Time Lines (Anchors)
I am interested in the relationship between drawing, time, and thought. My drawings are composed of marks which, referencing English artist Avis Newman, “are signs of thought.” Eastern philosophy is a guide while working. Randomness determines outcomes. Time and the grid are systems of measurement. These influences are all synthesized in an expanded notion of drawing.
Avis Newman writes, “I have always understood drawing to be about...the operations of thought." As the hand makes lines over time, what happens inside the mind? Can thoughts ebb and flow as marks do? How is time experienced as I draw? What becomes of this absurd activity? These are a few of the questions that motivate Times Lines. In Time Lines, marks suggest thought.
The notion of expanded drawing influences my work. Traditionally, a drawing is a picture of a subject rendered on a two dimensional surface. In Time Lines, marks translate experiences. Lines suggest rather than portray. As 2D reliefs, these drawings also shift between dimensions.
Recent works on paper are inspired by everyday observations of nature . It provides repose and encourages me to observe and listen to the subtleties of my surroundings. I am particularly captivated by what is happening in the margins of an environment. The 2D relief series, Time Lines (Anchors), stem out of watching spiders cast webs and structures found in diamonds. In these works, 3D constructions are made of thread and pins. They rest on random points on a grid. Like the spinning of a web, they are unraveled and repositioned as I work. Shadow lines are observed and traced. This repetitive activity alludes to process art and allows for “being” while working rather than “doing”.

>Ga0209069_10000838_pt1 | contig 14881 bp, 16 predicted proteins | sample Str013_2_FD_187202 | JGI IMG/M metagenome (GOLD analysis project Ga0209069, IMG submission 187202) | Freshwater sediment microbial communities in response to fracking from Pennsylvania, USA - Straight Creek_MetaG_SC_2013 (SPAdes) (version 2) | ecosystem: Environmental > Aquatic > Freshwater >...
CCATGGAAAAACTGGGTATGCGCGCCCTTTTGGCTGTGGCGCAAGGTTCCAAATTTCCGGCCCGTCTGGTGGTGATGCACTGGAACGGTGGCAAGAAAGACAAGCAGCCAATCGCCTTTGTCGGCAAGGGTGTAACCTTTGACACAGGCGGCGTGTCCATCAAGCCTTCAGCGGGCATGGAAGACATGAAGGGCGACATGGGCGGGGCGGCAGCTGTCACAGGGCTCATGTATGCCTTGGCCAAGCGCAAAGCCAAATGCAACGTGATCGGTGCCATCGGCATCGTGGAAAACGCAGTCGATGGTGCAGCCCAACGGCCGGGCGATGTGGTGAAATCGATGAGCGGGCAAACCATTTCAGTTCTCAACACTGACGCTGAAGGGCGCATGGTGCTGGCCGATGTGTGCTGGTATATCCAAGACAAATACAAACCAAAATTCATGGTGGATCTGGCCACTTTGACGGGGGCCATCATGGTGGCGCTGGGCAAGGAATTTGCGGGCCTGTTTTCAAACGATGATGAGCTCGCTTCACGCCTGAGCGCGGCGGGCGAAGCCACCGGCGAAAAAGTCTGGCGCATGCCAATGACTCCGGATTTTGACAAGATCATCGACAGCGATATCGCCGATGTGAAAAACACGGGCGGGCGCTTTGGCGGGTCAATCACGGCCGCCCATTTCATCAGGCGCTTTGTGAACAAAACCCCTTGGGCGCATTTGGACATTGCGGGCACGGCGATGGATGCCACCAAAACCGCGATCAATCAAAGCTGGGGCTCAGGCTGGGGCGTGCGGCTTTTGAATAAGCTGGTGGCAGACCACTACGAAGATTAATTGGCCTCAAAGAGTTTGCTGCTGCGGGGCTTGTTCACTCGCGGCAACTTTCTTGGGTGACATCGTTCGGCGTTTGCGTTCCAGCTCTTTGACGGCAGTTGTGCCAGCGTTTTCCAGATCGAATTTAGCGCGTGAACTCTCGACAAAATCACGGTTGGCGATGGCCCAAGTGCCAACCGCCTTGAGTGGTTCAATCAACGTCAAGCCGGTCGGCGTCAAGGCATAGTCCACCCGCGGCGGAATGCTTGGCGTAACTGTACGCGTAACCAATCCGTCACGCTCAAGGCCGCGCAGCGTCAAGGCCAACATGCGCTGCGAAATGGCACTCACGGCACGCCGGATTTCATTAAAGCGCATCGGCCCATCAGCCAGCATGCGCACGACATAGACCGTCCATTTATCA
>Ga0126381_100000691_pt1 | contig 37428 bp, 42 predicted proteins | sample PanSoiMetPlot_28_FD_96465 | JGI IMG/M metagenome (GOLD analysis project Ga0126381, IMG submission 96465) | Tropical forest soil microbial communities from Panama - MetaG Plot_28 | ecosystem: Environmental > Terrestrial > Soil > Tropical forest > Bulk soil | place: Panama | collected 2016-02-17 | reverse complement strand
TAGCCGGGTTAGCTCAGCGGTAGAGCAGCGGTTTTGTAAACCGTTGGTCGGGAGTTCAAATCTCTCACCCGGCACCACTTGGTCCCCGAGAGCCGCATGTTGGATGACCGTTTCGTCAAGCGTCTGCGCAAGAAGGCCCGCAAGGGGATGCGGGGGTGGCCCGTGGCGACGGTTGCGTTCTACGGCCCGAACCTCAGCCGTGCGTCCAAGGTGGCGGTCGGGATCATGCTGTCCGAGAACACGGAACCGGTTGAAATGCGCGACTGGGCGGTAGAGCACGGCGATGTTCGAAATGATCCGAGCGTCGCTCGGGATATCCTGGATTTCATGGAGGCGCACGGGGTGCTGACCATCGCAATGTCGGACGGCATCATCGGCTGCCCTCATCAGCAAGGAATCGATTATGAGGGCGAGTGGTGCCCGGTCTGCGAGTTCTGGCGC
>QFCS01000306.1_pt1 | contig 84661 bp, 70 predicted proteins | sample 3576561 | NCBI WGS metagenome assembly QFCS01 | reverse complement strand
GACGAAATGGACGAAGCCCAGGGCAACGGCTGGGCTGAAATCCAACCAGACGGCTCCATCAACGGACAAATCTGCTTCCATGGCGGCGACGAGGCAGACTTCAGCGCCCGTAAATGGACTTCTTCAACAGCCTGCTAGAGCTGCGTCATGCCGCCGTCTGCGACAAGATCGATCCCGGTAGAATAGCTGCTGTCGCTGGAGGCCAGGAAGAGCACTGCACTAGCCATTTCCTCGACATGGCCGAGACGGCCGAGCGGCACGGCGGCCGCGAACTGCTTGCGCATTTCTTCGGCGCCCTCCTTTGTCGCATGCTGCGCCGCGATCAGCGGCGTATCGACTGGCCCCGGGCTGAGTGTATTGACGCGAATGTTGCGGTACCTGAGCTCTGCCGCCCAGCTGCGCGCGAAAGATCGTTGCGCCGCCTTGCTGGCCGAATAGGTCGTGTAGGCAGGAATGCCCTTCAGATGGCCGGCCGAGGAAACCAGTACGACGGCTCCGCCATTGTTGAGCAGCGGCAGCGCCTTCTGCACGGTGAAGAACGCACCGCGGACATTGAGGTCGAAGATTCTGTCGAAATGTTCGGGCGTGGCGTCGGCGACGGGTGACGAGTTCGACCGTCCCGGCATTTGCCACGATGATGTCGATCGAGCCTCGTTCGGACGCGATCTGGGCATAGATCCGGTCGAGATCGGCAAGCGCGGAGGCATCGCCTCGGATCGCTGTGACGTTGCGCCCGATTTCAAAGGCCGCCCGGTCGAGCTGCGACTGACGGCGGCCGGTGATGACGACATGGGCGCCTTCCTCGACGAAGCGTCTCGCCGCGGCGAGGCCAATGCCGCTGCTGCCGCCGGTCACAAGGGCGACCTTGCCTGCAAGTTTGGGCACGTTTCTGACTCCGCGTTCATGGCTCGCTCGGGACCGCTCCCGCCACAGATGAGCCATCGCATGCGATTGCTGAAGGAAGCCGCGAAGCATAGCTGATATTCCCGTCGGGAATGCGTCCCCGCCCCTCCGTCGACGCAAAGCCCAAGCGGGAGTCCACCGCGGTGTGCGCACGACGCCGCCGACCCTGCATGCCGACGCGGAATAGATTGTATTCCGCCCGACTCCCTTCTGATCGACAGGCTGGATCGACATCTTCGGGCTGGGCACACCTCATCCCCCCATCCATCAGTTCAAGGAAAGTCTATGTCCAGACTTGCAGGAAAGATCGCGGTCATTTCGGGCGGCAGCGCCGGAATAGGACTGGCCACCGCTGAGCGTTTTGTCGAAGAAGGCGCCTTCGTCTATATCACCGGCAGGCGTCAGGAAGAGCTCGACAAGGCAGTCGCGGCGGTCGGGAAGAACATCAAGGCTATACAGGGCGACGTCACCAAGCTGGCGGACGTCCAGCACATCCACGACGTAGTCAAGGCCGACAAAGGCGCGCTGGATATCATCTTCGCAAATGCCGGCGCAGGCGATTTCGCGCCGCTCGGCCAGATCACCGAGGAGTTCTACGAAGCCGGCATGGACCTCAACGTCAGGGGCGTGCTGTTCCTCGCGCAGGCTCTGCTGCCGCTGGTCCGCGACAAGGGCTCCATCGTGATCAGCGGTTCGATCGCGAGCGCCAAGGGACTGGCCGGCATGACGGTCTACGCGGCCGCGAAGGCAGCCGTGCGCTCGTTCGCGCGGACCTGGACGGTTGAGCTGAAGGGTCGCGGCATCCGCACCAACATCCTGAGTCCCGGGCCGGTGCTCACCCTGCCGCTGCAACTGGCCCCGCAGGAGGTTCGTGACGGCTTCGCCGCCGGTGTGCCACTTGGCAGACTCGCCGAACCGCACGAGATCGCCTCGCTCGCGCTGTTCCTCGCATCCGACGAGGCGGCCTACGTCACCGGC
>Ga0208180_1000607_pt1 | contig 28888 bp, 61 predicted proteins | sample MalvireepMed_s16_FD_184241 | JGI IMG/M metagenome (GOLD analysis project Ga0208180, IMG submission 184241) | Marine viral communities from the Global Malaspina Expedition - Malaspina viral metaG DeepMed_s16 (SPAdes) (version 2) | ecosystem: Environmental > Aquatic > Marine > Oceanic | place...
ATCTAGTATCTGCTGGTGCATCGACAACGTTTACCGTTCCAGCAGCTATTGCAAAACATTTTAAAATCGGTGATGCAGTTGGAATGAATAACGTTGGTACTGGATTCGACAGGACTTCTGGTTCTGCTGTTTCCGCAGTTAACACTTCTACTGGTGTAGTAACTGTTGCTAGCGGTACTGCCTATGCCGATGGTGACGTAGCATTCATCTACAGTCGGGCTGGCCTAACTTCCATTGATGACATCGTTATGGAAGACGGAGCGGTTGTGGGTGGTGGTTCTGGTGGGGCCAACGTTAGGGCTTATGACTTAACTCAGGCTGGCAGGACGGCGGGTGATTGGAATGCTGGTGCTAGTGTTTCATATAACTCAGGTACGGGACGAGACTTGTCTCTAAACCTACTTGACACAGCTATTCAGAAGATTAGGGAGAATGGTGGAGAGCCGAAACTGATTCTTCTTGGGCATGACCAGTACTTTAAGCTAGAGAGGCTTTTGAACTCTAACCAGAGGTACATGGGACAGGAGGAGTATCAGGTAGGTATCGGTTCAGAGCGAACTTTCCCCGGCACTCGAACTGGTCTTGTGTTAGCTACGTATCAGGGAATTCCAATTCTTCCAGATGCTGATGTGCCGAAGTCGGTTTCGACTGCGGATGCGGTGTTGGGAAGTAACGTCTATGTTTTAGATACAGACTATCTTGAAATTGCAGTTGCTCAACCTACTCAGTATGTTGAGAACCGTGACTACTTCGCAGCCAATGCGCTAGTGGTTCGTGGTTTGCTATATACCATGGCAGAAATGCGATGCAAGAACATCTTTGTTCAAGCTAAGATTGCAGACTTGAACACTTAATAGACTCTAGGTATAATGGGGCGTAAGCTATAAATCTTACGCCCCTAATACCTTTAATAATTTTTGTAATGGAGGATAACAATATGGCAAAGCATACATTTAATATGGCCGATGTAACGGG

Works are timed from beginning to end. This sets a schedule that does away with distractions. Thus, it allows for greater cerebral participation in the drawing process. Works are created over a few minutes to several months. Times are recorded in titles.
As in Eastern philosophy, the grid levels the hierarchy between dimensions onto a single ground so even dialogues can form. The grid becomes a boundary to measure the growth of a drawing. The area in between subject and gallery serves as an open ground to perceive from.
All works become frameworks for consideration. Variation is employed to evolve them forward and see what happens next.